"Nothing in life is to be feared, it is only to be understood. Now is the time to understand more, so that we may fear less." Marie Curie (1867-1934)
At St John’s we work to enable all children to achieve their full potential within our Christian family. We nurture individuality – providing challenge, developing self-esteem and promoting care and respect for each other and God’s world. PSHE education at St John’s is underpinned by our gospel and British values. The overriding aim of our PSHE programme is to provide pupils with strong virtues and resilience to help cope with the challenges of daily life.
The PSHE curriculum aims to develop a positive attitude and mindset, leading to confidence, self-belief, motivation and engagement. This enables children to acquire the ‘tools’ to develop and maintain good physical and mental wellbeing, as well as being able to make informed choices in life and play a positive role in society.
The statutory requirements of RSHE are a core theme at St John’s, which are delivered through implicit and explicit learning experiences to:
- Foster self-esteem and respect for others as the cornerstone of good health education and therefore of good sex and relationship education
- Nurture a partnership between caring adults – governors, teachers, other staff and parents – to ensure sensitive support for children and young people as they grow and mature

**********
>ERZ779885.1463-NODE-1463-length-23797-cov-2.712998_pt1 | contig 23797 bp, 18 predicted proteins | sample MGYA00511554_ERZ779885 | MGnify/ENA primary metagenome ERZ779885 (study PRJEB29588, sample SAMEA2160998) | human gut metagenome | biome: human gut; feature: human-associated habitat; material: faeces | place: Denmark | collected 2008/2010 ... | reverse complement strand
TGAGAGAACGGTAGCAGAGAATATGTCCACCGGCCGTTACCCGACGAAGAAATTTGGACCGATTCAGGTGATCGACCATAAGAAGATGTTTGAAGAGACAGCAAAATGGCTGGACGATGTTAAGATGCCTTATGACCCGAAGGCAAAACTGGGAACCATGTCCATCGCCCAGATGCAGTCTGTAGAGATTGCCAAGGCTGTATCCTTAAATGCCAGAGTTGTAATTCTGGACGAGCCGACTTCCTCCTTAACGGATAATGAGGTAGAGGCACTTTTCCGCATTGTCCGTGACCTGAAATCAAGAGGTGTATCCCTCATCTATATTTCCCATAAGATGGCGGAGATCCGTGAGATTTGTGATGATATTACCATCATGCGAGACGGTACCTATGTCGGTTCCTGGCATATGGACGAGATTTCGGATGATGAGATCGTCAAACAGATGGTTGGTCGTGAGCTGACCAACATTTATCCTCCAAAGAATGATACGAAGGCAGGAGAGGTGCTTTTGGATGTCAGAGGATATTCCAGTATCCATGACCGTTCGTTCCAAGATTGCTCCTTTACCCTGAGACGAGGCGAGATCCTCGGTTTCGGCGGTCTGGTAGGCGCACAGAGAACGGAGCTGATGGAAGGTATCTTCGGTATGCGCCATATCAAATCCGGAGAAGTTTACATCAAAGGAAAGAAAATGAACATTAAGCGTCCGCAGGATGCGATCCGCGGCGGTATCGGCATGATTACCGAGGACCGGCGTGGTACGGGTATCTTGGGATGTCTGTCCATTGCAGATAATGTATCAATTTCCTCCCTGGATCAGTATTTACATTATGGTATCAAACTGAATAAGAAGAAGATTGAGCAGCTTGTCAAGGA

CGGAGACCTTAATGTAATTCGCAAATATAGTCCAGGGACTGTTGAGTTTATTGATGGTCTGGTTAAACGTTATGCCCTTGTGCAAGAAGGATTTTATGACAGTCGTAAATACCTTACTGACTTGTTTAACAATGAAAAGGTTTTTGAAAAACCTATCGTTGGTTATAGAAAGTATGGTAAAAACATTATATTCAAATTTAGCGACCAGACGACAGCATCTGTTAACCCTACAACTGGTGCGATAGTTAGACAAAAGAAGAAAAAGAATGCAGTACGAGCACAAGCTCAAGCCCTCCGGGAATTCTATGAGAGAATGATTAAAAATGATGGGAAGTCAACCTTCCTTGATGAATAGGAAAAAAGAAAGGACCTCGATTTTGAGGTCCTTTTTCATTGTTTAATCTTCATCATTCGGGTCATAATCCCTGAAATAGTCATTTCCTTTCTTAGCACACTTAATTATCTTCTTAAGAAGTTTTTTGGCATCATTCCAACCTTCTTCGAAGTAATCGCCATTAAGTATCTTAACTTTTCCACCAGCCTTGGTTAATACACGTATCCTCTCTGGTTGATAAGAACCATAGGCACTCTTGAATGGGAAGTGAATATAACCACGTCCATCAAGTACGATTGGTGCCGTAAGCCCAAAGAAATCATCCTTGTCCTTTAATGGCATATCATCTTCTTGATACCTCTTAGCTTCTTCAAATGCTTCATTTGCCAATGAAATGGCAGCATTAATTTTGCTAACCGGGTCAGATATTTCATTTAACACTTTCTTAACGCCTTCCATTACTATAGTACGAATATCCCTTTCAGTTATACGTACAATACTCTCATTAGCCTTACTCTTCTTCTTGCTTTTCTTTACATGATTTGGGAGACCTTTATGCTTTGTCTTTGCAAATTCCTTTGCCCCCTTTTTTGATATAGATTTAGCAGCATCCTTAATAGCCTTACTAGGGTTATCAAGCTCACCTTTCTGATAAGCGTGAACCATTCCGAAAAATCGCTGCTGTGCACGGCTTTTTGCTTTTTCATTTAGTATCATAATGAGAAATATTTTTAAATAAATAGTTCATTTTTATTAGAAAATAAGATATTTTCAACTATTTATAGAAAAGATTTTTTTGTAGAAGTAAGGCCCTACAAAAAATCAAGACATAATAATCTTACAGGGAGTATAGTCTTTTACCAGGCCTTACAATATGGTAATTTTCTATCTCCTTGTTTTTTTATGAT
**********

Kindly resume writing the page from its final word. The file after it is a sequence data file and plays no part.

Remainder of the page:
- Ensure children have the ability to accept their own and others’ sexuality
- Encourage children to enjoy relationships based upon mutual trust and respect, free from any abuse
- Generate an atmosphere where questions and discussion on sexual matters can take place without embarrassment
- Avoid sexual stereotyping and sexual discrimination
The PSHE Scheme of work follows The PSHE Association toolkit and PSHE Curriculum Framework which ensures teachers have an overview for the year, so they can see where and when different topic areas including RSHE are planned. This considers the needs of the pupils, the aims and ethos of the school, the local community and the local environment in which the school is situated.
Using Public Health data, specific issues can be identified that might affect the lives, health and wellbeing of the pupils and families in the local area (both now and in the future). Issues include increase in adolescent mental health diagnosis, increasing knife crime in local towns and County Lines.
This will provide a meaningful context for short term planning, helping ensure PSHE lessons are relevant and interesting for pupils.
Using the core themes of Health and Wellbeing, Relationships and Living in the Wider World (including economic education, climate change and environmental issues) set out in the PSHE Association Programme of Study, each year group decides which learning opportunities will be covered. The planning follows a ‘spiral curriculum’, meaning that the specific learning builds for pupils as they move through the school, gradually expanding and deepening their knowledge, skills and attributes. Learning in PSHE is not delivered as a one-off experience but one where learning opportunities covered in one-year group will be further developed in another.
Through quality PSHE lessons and teaching, children develop resilience, perspective taking and problem-solving skills. As a result, pupils will become self-managing, reflective, resilient, collaborative learners, who are able to be successful in school as well as in the wider community.